- Money laundering is a principal enabler of organised crime, allowing criminals to introduce multi-billion dollar illicit profits into the legitimate economy, thus undermining its integrity.
- Rapidly growing cybercrime threats also represent a serious challenge to the financial sector.
- Regulations to combat money laundering and other criminal threats are well developed but under-performing in their impact.
Disrupting money laundering schemes will significantly reduce the ability of organised crime gangs to grow their businesses and expand into new markets. It will help bring serious criminals to justice. It will also protect the systemic integrity of the financial sector and the global economy as a whole.
Great progress has been made in recent years in regulatory reform, ensuring that banks report suspicious activity to law enforcement. The compliance regime across the sector is well-resourced and managed but its strategic impact in preventing or reducing levels of money laundering remains low. This is partly due to fragmented information sharing arrangements, across borders, and between banks and law enforcement agencies. Leveraging their respective capabilities to coordinate influence and action within the law enforcement and banking sectors, Europol and the Institute of International Finance (IIF) have joined forces to identify means by which to improve levels of cooperation. Supported by the Financial Action Task Force and national regulators they will also identify opportunities for improvements in the regulatory regime. Today, 29 June 2017, at Europol’s headquarters in The Hague, Europol and the IIF have launched a high-level forum between the law enforcement and banking sectors to improve the interconnection between these two sectors in mitigating the threats from financial crime, money laundering, terrorist financing and cybercrime. Leading global financial services institutions have joined the forum and attended its first meeting today.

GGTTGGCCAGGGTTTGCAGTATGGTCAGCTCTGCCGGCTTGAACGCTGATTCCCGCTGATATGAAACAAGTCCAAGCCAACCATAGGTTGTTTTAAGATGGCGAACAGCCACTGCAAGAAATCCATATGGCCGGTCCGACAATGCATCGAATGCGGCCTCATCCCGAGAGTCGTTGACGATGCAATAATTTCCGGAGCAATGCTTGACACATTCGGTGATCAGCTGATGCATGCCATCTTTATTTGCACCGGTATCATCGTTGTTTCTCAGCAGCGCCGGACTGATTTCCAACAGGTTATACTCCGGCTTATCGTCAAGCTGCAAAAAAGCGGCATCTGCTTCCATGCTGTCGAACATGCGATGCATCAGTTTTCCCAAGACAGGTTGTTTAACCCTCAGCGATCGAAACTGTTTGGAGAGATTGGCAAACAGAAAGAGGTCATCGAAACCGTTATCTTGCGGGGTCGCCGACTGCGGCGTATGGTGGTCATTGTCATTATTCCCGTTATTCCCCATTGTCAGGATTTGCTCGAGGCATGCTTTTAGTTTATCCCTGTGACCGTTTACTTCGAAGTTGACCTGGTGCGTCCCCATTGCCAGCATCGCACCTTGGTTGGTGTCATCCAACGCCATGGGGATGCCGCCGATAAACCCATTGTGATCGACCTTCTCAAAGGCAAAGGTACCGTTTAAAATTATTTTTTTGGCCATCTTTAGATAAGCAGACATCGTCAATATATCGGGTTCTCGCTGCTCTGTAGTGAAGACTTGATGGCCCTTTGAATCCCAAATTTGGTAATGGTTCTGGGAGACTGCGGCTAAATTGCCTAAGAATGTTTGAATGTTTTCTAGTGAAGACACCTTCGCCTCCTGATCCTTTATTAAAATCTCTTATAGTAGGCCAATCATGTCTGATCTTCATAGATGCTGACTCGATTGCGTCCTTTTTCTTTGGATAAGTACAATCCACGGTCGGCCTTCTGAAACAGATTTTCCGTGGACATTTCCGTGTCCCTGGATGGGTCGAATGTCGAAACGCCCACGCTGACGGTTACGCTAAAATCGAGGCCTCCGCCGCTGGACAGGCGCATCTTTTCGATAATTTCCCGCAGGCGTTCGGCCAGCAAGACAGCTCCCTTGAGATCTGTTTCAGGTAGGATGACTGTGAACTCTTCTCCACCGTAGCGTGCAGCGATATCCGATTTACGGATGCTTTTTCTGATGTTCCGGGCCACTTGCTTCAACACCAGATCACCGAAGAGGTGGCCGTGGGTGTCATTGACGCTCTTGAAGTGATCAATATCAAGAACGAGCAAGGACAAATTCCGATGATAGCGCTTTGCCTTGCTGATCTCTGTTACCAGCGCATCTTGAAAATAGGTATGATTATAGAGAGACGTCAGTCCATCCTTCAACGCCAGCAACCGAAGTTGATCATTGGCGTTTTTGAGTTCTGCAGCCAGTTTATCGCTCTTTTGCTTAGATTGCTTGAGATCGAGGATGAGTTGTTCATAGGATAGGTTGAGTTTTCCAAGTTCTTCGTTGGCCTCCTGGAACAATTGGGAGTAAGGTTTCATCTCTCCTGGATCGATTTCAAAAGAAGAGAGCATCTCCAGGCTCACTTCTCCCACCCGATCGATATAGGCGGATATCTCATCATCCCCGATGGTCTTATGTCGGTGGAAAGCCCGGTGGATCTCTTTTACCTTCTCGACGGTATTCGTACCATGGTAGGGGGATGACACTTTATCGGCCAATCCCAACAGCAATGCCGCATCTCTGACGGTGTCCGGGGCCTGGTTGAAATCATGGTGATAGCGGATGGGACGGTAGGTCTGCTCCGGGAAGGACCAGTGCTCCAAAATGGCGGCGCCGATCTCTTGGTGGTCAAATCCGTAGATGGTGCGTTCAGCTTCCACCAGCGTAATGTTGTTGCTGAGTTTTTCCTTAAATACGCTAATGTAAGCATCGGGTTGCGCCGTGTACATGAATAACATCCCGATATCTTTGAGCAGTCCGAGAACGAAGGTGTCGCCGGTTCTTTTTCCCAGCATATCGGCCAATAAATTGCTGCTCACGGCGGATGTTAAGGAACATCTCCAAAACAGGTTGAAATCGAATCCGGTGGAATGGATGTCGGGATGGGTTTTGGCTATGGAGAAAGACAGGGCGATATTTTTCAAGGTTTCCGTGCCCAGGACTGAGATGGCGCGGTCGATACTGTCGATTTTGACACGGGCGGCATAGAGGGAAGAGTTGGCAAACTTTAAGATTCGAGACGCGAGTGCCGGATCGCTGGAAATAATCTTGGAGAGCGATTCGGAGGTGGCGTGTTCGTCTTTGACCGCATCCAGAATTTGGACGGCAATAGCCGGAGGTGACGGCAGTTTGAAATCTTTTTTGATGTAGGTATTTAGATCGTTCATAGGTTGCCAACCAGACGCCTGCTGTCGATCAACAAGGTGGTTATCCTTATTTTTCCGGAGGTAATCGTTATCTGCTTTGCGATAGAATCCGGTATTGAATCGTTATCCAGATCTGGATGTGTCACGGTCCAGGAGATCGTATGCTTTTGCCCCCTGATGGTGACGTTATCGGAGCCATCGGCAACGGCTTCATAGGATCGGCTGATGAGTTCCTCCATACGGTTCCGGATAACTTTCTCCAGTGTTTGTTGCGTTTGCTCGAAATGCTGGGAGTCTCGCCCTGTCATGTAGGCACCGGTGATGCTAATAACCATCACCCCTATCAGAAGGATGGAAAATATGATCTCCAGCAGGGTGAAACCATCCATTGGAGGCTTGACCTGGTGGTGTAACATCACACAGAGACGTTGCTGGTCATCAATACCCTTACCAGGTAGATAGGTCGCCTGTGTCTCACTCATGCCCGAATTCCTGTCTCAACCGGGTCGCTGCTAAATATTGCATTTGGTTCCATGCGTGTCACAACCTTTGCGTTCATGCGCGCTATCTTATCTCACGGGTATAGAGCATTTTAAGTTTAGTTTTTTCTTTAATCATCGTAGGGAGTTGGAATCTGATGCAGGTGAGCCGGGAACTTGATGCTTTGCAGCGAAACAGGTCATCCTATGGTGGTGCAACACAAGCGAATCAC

Europol Executive Director Rob Wainwright: "Europol is committed to helping the law enforcement and banking communities fight growing criminal threats to the systemic integrity of the global economy. Confronting financial crime and cybercrime requires enhanced levels of cooperation between our two communities and a more integrated response to the criminal threats involved. There is significant scope for improvement in our collective action and Europol is determined to play its part in delivering better impact."
Tim Adams, President and CEO of the Institute of International Finance: "The global financial services industry is committed to combatting money laundering, terrorist financing and other related threats to the integrity of the international financial system. Leveraging technological innovation has helped improve the ability of financial institutions to fight bad actors, but more needs to be done. It is critical for the industry, regulators and law enforcement to continue to work together to improve information sharing and response mechanisms to ensure illicit activity can be minimized. The private sector values taking a constructive role in this process and we look forward to further collaboration with Europol, FATF and other authorities in order to find common solutions to the challenges we collectively face."
At today’s meeting Europol briefed the senior banking representatives on the latest criminal trends concerning financial crime and cybercrime, including evidence of convergence between the two. Among those topics discussed were recent global ransomware attacks including WannaCry and Petya.